• DH Gary Sanchez: 2-3, 1 R, 1 BB — the hamstring is healthy enough to hit but not catch, I guess
  • 1B Kyle Roller: 0-3, 2 K — 1B Rob Segedin pinch-hit for him late and struck out
  • RF Aaron Judge: 1-3, 1 RBI, 1 BB, 1 K
  • 3B Cole Figueroa: 1-4 — he hit .292/.355/.359 (108 wRC+) in the regular season, you know
  • SS Gregorio Petit: 1-4
  • C Kyle Higashioka: 2-3, 1 R, 1 K — OF Jake Cave pinch-hit late and grounded out
  • RHP Kyle Haynes: 1 IP, 5 H, 6 R, 6 ER, 2 BB, 1 K, 2/0 GB/FB — 22 of 41 pitches were strikes (54%) … well that’s no way to start Game One of the postseason
  • RHP Conor Mullee: 4 IP, 3 H, 0 R, 0 ER, 0 BB, 3 K, 3/3 GB/FB — 28 of 42 pitches were strikes (67%) … great long relief by the guy who’s had three Tommy John surgeries
  • RHP Chris Martin: 1 IP, 0 H, 0 R, 0 ER, 1 BB, 1 K, 2/0 GB/FB — nine of 15 pitches were strikes (60%)
  • RHP Andury Acevedo: 2 IP, 3 H, 1 R, 1 ER, 1 BB, 2 K, 2/1 GB/FB — 22 of 38 pitches were strikes (79%)

[Read more…]

Game 138: Sabathia Returns


When we last saw CC Sabathia, he pulled himself from a start due to ongoing trouble with his right knee. At one point it appeared he would not pitch again this season. Joe Girardi admitted that was a possibility. Instead, Sabathia is back on the mound tonight with a new knee brace after spending the minimum 15 days on the DL.

The Yankees have a firm hold on the top wildcard spot, but catching he Blue Jays for the top spot in the AL East will not be easy, even with all those head-to-head games remaining. They need Sabathia to pitch well and pitch often. Soak up some innings each time out. They need as many as they can get these days. Here is the O’s lineup and here is the Yanks’ lineup:

  1. CF Jacoby Ellsbury
  2. 3B Chase Headley
  3. RF Carlos Beltran
  4. C Brian McCann
  5. DH Alex Rodriguez
  6. 1B Greg Bird
  7. LF Dustin Ackley (!)
  8. SS Didi Gregorius
  9. 2B Stephen Drew
    LHP CC Sabathia

It is cloudy and humid in New York, and there is rain in the forecast tonight. It’s not supposed to start until 10pm ET or so, but it’ll then continue through the night. That could be a problem. Hopefully they get the game in before the sky opens up. First pitch is scheduled for 7:05pm ET and you can watch on YES. Enjoy.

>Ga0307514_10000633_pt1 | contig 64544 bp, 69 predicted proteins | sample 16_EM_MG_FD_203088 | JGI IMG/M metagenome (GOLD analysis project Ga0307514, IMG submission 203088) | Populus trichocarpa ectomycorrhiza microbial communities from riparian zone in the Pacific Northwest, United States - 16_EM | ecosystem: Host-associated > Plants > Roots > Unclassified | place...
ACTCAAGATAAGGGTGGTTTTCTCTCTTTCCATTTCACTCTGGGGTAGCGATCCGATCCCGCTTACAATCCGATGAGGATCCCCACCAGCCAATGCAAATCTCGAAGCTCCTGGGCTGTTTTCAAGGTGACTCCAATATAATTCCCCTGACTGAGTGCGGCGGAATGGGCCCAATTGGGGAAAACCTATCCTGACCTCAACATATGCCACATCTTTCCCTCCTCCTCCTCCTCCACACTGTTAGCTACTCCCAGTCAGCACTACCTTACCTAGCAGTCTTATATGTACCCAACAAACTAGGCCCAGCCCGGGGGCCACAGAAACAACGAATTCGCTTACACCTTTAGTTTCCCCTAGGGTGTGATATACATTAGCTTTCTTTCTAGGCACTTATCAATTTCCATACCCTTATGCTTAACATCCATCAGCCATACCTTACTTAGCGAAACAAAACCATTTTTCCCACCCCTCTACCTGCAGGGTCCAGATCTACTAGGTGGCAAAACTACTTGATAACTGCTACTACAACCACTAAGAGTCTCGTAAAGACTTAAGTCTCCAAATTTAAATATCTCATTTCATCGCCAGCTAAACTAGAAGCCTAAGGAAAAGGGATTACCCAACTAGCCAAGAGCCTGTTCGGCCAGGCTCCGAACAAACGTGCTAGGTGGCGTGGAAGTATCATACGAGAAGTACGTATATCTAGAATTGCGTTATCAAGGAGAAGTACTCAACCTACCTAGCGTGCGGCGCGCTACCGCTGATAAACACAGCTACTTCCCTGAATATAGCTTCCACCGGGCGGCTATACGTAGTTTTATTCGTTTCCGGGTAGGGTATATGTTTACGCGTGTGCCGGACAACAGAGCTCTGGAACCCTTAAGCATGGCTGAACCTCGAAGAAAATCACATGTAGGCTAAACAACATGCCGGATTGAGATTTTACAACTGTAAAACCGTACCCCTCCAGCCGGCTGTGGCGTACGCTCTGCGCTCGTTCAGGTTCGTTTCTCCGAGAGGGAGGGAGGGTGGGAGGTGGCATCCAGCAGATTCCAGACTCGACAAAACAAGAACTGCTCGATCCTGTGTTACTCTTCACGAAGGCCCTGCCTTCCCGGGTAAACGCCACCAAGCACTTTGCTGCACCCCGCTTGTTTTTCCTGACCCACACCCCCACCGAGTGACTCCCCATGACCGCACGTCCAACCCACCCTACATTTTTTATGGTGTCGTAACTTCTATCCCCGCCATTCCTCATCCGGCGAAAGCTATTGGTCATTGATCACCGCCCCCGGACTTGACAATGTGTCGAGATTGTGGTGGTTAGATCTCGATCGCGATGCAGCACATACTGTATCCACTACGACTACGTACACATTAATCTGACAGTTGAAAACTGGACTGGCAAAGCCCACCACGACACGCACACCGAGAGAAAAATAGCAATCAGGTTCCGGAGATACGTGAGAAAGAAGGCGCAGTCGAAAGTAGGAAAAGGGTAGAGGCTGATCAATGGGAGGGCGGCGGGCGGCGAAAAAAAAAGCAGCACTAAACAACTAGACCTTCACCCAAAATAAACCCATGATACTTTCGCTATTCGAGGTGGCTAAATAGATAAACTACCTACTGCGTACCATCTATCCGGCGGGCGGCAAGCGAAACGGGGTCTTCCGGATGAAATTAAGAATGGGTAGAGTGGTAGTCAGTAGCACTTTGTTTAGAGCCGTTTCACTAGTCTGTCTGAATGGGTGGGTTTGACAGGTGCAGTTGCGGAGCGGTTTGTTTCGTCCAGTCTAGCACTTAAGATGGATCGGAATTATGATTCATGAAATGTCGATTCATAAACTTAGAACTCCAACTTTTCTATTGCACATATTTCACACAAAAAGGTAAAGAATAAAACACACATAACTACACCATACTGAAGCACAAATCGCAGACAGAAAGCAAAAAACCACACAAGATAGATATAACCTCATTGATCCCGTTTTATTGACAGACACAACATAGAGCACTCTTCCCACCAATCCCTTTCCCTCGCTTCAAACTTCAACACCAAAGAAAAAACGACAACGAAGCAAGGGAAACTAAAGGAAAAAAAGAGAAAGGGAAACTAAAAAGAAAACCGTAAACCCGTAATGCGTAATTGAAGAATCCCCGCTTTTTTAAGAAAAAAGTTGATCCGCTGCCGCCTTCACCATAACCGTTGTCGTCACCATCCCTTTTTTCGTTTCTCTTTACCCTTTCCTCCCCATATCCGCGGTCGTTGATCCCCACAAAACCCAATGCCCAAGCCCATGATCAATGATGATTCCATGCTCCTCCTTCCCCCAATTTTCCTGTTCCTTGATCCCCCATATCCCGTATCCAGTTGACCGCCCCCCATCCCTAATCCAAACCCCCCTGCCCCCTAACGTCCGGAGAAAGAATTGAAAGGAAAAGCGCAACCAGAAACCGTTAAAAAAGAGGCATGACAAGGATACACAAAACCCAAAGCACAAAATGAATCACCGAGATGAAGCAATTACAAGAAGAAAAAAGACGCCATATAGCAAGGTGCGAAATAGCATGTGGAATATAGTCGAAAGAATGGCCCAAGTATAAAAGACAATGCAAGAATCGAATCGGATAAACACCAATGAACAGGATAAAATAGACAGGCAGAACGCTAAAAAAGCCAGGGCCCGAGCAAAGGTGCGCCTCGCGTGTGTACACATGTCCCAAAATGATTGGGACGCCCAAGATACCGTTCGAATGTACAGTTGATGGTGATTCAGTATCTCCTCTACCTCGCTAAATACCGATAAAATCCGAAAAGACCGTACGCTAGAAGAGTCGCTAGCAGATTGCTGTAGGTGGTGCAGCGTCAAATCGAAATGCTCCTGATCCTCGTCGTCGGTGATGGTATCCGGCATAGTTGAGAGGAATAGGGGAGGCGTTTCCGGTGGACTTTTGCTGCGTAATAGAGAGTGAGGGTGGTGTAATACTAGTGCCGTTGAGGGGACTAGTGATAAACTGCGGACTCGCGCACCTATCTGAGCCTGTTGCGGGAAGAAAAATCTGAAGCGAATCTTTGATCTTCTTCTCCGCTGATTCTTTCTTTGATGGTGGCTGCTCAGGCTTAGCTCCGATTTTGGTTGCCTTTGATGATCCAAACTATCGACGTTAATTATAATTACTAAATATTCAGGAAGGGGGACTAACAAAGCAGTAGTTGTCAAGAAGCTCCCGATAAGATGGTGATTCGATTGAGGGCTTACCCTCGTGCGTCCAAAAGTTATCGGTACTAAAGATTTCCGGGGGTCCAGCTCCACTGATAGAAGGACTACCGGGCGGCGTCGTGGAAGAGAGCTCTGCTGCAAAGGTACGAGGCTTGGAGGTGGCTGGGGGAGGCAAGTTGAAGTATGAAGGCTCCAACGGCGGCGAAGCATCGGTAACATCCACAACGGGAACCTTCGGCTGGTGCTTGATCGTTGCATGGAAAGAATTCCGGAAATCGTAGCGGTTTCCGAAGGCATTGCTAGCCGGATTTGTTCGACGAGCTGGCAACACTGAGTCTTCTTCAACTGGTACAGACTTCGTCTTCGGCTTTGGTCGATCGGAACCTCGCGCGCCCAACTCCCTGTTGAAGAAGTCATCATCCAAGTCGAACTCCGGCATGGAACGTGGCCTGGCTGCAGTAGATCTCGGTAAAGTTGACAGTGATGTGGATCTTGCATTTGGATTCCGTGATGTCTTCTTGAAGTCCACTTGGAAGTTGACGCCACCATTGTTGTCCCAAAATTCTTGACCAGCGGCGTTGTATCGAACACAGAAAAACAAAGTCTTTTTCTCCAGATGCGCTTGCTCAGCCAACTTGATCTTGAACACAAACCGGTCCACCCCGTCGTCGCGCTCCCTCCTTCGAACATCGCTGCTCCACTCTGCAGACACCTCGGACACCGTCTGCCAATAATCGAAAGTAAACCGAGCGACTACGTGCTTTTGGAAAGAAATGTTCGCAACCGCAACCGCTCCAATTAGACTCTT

Injury Update: Brett Gardner (elbow) is feeling “much better” but has not yet played catch. He is available off the bench and is expected to play tomorrow … Sabathia (knee) has been activated off the DL, obviously. Rosters are expanded, so no other move was required.

Smart workload management has Severino in position to help the Yankees down the stretch


Almost immediately after the trade deadline passed, Brian Cashman announced the Yankees were calling up top pitching prospect Luis Severino to bolster their rotation. He’s been better than I think anyone could have reasonably expected too: 2.04 ERA (3.96 FIP) in six starts and 35.1 innings. That’s pretty awesome, especially by “21-year-old kid thrust into a postseason race” standards.

Severino’s performance has been remarkable for a 21-year-old, but being 21 comes with some caveats, specifically workload limitations. The days of Brien Taylor throwing 161.1 innings one year out of high school are long gone. Teams do not let pitchers as young as Severino throw a lot of lot of innings. That’s just the way it is nowadays. And yet, when Severino was called up, Cashman said he had no restrictions.

“There’s nothing that’s going to hold him back now,” said the GM to Ryan Hatch after announcing Severino was joining the rotation. “We prepared for this, and hopefully we have a chance to have him max out, because that will mean he’s pitching deep into games.”

So far this season Severino has thrown 134.2 innings between the minors and the big leagues. That surprised me. I thought the number would be much higher, closer to 150 or even 160. It’s not though, and that’s because the Yankees did an excellent job rationing Severino’s innings earlier this year. As Cashman said, they prepared for this, meaning a late-season call-up.

Severino started the season with Double-A Trenton — easy to forget that now, huh? — and was bumped up to Triple-A Scranton in late-May. In his eight Double-A starts, he threw more than five innings just once, and that was a six-inning outing in which he threw 97 pitches. Severino averaged 4.75 innings and 75.5 pitches per start with the Thunder earlier this year. That’s it.

After being promoted to Triple-A, Severino threw ten starts before being summoned to MLB, and in those ten starts he averaged 6.11 innings and 97.1 pitches. They turned him loose just a bit — Severino completed six full innings four times in those ten Triple-A starts — because it was time to stretch him out. The Yankees had to let Severino build his pitch count and attempt to go through a lineup three times. That’s part of development.

All told, Severino made 19 minor league starts before being called up this year. He averaged 5.23 innings and 82.9 pitches in those 19 starts. Severino topped 100 pitches once (103 on June 16th) and 95+ pitches four times. I remember wondering why the Yankees were being so conservative with Severino in April and May by cutting his starts off after five innings so regularly, and now we know why. They were preparing him for a call-up.

Severino set a career high with 113 innings this season, which appeared to put him in line to throw 150 or so innings this season. That was speculation, not a hard number. Severino came up with 99.1 innings on his arm, and with the end of the regular season a little less than four weeks away, he’s at 134.2 innings. He’s going to wind up finishing the season at 155-160 innings or so, close enough to that 150-inning mark I and a few others speculated was his limit.